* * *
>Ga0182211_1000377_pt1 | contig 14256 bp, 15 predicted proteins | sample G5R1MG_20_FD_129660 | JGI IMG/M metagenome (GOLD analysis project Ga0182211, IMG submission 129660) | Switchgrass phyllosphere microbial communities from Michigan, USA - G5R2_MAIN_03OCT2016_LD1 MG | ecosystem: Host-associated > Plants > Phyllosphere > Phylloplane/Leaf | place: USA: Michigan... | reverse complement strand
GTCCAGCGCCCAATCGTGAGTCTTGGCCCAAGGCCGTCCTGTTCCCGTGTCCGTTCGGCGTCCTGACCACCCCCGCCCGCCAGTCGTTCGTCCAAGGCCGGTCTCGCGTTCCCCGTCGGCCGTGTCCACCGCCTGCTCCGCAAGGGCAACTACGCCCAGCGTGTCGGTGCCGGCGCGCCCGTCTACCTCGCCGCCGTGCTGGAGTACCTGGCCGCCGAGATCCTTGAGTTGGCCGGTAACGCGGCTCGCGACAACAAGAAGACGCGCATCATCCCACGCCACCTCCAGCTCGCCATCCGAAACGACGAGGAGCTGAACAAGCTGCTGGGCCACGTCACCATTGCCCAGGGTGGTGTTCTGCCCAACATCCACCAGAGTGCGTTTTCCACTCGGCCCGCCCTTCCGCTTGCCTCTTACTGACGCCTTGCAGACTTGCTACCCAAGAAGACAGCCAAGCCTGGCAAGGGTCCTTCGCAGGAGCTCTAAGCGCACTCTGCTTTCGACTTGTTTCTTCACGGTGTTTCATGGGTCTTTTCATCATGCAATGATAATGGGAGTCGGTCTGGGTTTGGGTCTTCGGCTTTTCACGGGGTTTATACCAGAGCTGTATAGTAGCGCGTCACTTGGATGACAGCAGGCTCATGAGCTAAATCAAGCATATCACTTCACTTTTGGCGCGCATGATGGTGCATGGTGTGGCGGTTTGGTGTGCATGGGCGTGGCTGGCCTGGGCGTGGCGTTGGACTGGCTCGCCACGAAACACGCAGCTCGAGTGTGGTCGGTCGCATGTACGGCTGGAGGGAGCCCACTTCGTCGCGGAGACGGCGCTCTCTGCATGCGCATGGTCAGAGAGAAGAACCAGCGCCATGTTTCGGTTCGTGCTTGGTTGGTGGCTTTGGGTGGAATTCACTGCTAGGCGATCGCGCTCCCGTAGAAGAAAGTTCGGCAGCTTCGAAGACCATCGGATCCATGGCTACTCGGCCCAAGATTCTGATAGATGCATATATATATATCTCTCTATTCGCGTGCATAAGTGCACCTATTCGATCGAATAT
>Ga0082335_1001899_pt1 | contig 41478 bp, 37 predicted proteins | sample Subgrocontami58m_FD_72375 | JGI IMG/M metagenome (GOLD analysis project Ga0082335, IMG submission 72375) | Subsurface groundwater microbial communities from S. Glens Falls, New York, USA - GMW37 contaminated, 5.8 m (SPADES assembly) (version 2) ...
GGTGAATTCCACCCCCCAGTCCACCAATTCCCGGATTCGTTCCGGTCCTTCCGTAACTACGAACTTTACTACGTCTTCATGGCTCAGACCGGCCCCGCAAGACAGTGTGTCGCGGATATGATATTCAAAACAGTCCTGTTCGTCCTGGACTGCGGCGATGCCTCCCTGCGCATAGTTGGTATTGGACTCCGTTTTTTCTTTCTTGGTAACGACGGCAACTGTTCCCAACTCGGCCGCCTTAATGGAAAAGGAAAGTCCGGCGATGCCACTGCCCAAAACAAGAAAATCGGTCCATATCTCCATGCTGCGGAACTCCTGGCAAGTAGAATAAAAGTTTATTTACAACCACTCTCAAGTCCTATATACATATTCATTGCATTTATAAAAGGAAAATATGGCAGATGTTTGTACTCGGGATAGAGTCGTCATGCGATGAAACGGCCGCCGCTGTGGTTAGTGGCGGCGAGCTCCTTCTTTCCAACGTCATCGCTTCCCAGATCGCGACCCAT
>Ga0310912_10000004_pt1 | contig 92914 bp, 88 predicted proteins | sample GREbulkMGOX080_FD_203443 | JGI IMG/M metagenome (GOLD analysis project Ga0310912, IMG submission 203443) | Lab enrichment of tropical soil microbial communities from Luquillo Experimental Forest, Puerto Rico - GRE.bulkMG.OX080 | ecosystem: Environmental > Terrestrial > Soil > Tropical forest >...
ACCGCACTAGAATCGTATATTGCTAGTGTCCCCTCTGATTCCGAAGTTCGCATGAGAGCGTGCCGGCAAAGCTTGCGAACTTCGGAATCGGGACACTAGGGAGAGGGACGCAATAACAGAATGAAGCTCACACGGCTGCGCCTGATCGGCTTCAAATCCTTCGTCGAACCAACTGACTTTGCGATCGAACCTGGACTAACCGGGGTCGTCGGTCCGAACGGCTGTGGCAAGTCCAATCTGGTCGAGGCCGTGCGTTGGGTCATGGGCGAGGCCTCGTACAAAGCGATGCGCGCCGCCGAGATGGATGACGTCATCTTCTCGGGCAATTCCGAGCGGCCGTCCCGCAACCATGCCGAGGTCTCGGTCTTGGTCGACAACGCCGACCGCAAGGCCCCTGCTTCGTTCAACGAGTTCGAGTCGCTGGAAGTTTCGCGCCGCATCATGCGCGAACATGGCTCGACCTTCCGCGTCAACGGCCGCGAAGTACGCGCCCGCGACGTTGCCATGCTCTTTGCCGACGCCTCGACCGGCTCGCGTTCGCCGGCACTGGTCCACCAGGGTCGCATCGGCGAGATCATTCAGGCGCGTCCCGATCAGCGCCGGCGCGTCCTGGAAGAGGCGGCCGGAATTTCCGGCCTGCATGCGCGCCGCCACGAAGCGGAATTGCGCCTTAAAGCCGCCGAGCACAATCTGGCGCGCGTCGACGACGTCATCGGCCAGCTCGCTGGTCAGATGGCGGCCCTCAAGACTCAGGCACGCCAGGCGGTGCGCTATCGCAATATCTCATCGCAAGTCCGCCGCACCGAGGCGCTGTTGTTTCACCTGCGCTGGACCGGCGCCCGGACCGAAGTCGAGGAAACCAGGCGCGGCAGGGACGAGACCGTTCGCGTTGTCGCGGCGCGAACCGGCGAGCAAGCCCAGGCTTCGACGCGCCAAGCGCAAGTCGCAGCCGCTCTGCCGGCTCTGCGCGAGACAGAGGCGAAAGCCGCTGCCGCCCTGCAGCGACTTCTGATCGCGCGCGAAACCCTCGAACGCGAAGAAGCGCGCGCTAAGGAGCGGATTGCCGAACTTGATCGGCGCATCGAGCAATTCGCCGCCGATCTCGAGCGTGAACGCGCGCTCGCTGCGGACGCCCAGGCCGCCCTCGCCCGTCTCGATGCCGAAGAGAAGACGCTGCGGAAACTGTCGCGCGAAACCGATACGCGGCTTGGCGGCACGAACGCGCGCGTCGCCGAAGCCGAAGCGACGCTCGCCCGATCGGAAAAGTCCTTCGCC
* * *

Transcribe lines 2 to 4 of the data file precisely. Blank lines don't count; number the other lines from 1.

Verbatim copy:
GTCCAGCGCCCAATCGTGAGTCTTGGCCCAAGGCCGTCCTGTTCCCGTGTCCGTTCGGCGTCCTGACCACCCCCGCCCGCCAGTCGTTCGTCCAAGGCCGGTCTCGCGTTCCCCGTCGGCCGTGTCCACCGCCTGCTCCGCAAGGGCAACTACGCCCAGCGTGTCGGTGCCGGCGCGCCCGTCTACCTCGCCGCCGTGCTGGAGTACCTGGCCGCCGAGATCCTTGAGTTGGCCGGTAACGCGGCTCGCGACAACAAGAAGACGCGCATCATCCCACGCCACCTCCAGCTCGCCATCCGAAACGACGAGGAGCTGAACAAGCTGCTGGGCCACGTCACCATTGCCCAGGGTGGTGTTCTGCCCAACATCCACCAGAGTGCGTTTTCCACTCGGCCCGCCCTTCCGCTTGCCTCTTACTGACGCCTTGCAGACTTGCTACCCAAGAAGACAGCCAAGCCTGGCAAGGGTCCTTCGCAGGAGCTCTAAGCGCACTCTGCTTTCGACTTGTTTCTTCACGGTGTTTCATGGGTCTTTTCATCATGCAATGATAATGGGAGTCGGTCTGGGTTTGGGTCTTCGGCTTTTCACGGGGTTTATACCAGAGCTGTATAGTAGCGCGTCACTTGGATGACAGCAGGCTCATGAGCTAAATCAAGCATATCACTTCACTTTTGGCGCGCATGATGGTGCATGGTGTGGCGGTTTGGTGTGCATGGGCGTGGCTGGCCTGGGCGTGGCGTTGGACTGGCTCGCCACGAAACACGCAGCTCGAGTGTGGTCGGTCGCATGTACGGCTGGAGGGAGCCCACTTCGTCGCGGAGACGGCGCTCTCTGCATGCGCATGGTCAGAGAGAAGAACCAGCGCCATGTTTCGGTTCGTGCTTGGTTGGTGGCTTTGGGTGGAATTCACTGCTAGGCGATCGCGCTCCCGTAGAAGAAAGTTCGGCAGCTTCGAAGACCATCGGATCCATGGCTACTCGGCCCAAGATTCTGATAGATGCATATATATATATCTCTCTATTCGCGTGCATAAGTGCACCTATTCGATCGAATAT
>Ga0082335_1001899_pt1 | contig 41478 bp, 37 predicted proteins | sample Subgrocontami58m_FD_72375 | JGI IMG/M metagenome (GOLD analysis project Ga0082335, IMG submission 72375) | Subsurface groundwater microbial communities from S. Glens Falls, New York, USA - GMW37 contaminated, 5.8 m (SPADES assembly) (version 2) ...
GGTGAATTCCACCCCCCAGTCCACCAATTCCCGGATTCGTTCCGGTCCTTCCGTAACTACGAACTTTACTACGTCTTCATGGCTCAGACCGGCCCCGCAAGACAGTGTGTCGCGGATATGATATTCAAAACAGTCCTGTTCGTCCTGGACTGCGGCGATGCCTCCCTGCGCATAGTTGGTATTGGACTCCGTTTTTTCTTTCTTGGTAACGACGGCAACTGTTCCCAACTCGGCCGCCTTAATGGAAAAGGAAAGTCCGGCGATGCCACTGCCCAAAACAAGAAAATCGGTCCATATCTCCATGCTGCGGAACTCCTGGCAAGTAGAATAAAAGTTTATTTACAACCACTCTCAAGTCCTATATACATATTCATTGCATTTATAAAAGGAAAATATGGCAGATGTTTGTACTCGGGATAGAGTCGTCATGCGATGAAACGGCCGCCGCTGTGGTTAGTGGCGGCGAGCTCCTTCTTTCCAACGTCATCGCTTCCCAGATCGCGACCCAT